Designed and built by Pininfarina, and using the same oily bits as the GTI as well as that oh-so-eighties bodykit, you can enjoy the iconic scarlet carpets and hilariously peppy 1.9-litre engine whilst picking flies out of your teeth. Magnifique!

Saab 900 Turbo

Saab 900 Turbo

Driving a Saab makes quite a statement about yourself; i.e. that you’re probably a doctor or an architect. Saabs are clever people cars. And yet the 900 Turbo revels in that everyman splendour of big, dumb horsepower.

The ‘Classic’ ran in largely unchanged form from the late seventies through to the early nineties, so there are plenty to choose from. Yes, cutting the roof off did introduce an element of scuttle shake and torsional flex, but it also allowed you to hear that whistlin’ turbo spooling up in all its Scandinavian fury.

Buy the right 900, it’ll be as solid as a rock. And everyone will think you’re really clever...

Ford StreetKa

Ford Street Ka

Wayne Rooney bought one of these, but don’t let that put you off. It’s a weird little alien with a boisterous terrier attitude, speaking volumes about modern Essex with its pumped-up arches and eager cab-forward stance. White stilettos are optional.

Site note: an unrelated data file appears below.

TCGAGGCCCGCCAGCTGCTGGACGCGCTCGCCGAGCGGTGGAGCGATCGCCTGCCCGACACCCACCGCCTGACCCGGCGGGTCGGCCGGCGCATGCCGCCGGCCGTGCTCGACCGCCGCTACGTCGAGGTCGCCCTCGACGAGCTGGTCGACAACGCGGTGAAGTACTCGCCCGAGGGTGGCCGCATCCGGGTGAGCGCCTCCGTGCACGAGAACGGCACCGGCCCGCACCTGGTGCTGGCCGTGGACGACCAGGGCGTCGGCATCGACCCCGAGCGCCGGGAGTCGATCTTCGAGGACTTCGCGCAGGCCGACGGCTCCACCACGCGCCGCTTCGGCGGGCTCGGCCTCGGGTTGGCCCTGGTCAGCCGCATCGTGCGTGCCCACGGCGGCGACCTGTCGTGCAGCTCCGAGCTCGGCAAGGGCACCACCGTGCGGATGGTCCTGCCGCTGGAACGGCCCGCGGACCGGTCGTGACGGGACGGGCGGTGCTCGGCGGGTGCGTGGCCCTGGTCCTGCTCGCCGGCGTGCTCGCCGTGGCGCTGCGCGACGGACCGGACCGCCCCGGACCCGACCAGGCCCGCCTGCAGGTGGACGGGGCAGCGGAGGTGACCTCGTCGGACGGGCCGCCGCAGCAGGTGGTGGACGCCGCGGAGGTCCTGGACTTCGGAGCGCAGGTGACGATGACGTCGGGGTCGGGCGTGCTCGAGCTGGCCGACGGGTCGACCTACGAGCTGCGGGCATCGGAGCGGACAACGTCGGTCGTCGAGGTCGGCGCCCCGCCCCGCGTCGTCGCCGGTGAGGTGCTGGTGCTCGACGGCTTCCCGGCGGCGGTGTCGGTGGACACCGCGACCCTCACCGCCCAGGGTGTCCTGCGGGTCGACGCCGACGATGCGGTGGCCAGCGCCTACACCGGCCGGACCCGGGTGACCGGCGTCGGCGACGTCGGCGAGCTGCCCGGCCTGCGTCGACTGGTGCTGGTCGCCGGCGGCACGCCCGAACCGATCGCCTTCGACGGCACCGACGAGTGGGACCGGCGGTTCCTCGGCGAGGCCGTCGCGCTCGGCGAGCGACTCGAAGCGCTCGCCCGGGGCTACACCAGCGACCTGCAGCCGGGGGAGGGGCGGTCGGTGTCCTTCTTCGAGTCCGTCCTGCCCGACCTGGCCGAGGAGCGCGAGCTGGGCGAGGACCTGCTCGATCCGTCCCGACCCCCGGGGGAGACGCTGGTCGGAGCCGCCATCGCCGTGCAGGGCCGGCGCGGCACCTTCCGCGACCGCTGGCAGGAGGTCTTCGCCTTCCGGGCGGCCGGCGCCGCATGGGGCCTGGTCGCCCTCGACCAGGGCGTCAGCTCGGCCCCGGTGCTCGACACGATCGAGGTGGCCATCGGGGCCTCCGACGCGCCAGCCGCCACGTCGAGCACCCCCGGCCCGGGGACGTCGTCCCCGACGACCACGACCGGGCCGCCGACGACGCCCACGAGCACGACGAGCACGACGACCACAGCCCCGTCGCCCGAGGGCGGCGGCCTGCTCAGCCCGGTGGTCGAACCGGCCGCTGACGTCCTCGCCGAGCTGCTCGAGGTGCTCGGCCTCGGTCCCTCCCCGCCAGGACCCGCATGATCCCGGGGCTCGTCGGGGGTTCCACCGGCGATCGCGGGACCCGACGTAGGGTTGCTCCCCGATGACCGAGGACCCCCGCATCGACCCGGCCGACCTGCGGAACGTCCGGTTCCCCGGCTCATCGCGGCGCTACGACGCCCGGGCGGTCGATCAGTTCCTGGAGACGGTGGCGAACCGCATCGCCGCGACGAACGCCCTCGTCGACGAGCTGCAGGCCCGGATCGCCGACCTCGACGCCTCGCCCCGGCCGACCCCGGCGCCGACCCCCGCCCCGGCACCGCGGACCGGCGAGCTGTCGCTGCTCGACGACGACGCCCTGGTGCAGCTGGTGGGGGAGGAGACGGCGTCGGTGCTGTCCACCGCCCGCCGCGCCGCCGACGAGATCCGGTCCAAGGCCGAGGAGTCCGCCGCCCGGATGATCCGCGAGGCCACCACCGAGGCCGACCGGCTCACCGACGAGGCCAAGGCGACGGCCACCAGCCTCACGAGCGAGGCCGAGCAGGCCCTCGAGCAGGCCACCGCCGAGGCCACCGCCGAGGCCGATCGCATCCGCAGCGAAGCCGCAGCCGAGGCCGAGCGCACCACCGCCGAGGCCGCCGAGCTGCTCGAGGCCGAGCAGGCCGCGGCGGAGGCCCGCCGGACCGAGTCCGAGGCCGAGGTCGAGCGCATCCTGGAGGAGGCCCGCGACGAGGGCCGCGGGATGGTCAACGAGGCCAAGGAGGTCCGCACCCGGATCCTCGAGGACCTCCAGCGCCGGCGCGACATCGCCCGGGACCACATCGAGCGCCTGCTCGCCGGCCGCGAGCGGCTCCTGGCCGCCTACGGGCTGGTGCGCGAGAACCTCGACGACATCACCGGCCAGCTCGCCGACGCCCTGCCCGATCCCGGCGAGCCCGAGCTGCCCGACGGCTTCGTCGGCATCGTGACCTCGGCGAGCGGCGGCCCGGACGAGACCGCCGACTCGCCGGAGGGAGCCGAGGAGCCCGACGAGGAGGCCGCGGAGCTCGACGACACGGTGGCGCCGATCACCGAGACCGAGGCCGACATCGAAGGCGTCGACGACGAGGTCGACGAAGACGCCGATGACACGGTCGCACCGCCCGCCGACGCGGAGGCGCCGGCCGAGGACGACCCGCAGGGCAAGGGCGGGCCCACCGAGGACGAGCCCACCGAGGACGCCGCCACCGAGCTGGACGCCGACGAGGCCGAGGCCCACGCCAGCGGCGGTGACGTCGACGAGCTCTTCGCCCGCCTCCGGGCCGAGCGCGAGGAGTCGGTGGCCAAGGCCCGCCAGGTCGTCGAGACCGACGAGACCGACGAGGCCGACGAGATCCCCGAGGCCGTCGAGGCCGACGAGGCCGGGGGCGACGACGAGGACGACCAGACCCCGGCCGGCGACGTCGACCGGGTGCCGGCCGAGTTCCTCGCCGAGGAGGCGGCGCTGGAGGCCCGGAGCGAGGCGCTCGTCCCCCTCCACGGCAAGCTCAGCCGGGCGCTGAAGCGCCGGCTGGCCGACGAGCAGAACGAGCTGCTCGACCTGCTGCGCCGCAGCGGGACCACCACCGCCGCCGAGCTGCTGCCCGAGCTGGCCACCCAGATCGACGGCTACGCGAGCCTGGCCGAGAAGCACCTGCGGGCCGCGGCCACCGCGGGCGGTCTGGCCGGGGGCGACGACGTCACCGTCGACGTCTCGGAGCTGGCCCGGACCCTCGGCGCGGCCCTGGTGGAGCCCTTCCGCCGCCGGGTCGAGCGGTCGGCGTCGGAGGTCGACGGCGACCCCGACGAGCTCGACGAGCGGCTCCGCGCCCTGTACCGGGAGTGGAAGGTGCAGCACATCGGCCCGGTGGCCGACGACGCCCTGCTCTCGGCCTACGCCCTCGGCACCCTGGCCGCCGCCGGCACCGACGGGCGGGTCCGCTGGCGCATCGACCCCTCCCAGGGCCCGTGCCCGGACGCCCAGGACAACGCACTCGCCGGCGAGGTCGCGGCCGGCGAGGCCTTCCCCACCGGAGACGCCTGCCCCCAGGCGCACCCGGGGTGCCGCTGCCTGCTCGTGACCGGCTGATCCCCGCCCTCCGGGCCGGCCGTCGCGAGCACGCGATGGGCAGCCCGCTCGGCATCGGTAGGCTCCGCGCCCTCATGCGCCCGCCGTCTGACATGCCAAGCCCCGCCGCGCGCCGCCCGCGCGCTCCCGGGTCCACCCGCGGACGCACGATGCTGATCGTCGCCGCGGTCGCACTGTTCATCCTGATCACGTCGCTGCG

If you can live with the slightly tacky image, the StreetKa has a lot going for it – the trusty Duratec 1.6 is cheap to run and offers a warmish 94bhp, the updated interior is a lot more modern than hatchback Kas of yore, it’s got strong brakes and sharp steering, and the low centre of gravity makes it quite chuckable. Surprisingly fun car, this – a lot of chuckles for the money. Rooney was on to something.

Mazda MX-5 (NB)

Mazda MX5

You can’t have a list like this without an MX-5 in it. The original NA ’5 with the pop-up lights is an icon – a phenomenal driver’s car available for peanuts. But everyone wants one of those, so this time we’re looking at the NB; the second-generation MX-5. Sure, it’s a bit blobbier around the bumpers and it has less pretty, more conventional headlights, but it is fundamentally the same car.

The hook here is that they’re roughly the same price as the NA, but a little bit newer. So (in theory, at least) you won’t have to worry so much about rusty sills and sticky rear brakes. Post-2001 1.8s had VVT, offering 146bhp. But to be honest, even the 1.6 is bags of fun.

Oh, an don’t be too put-off by a car with a shabby roof – you can get a replacement one for about £300. Or you could just never put the roof up, and enjoy the sunshine, rain or fog with a big grin on your face as the wind whips around your ears.

Britain, for some reason, buys more cabriolets per capita than any other country in Europe. That tells you a lot about our can-do attitude to recreational hijinks and our belligerent refusal to acknowledge the wonkiness of the weather. Don’t you want to be a part of that too? To rip back the roof and chase down some adventures?

Thankfully, due to so many people having done so before you and thus flooding the used car market with cheap rag-tops, this is an easily achievable dream. So what are you waiting for?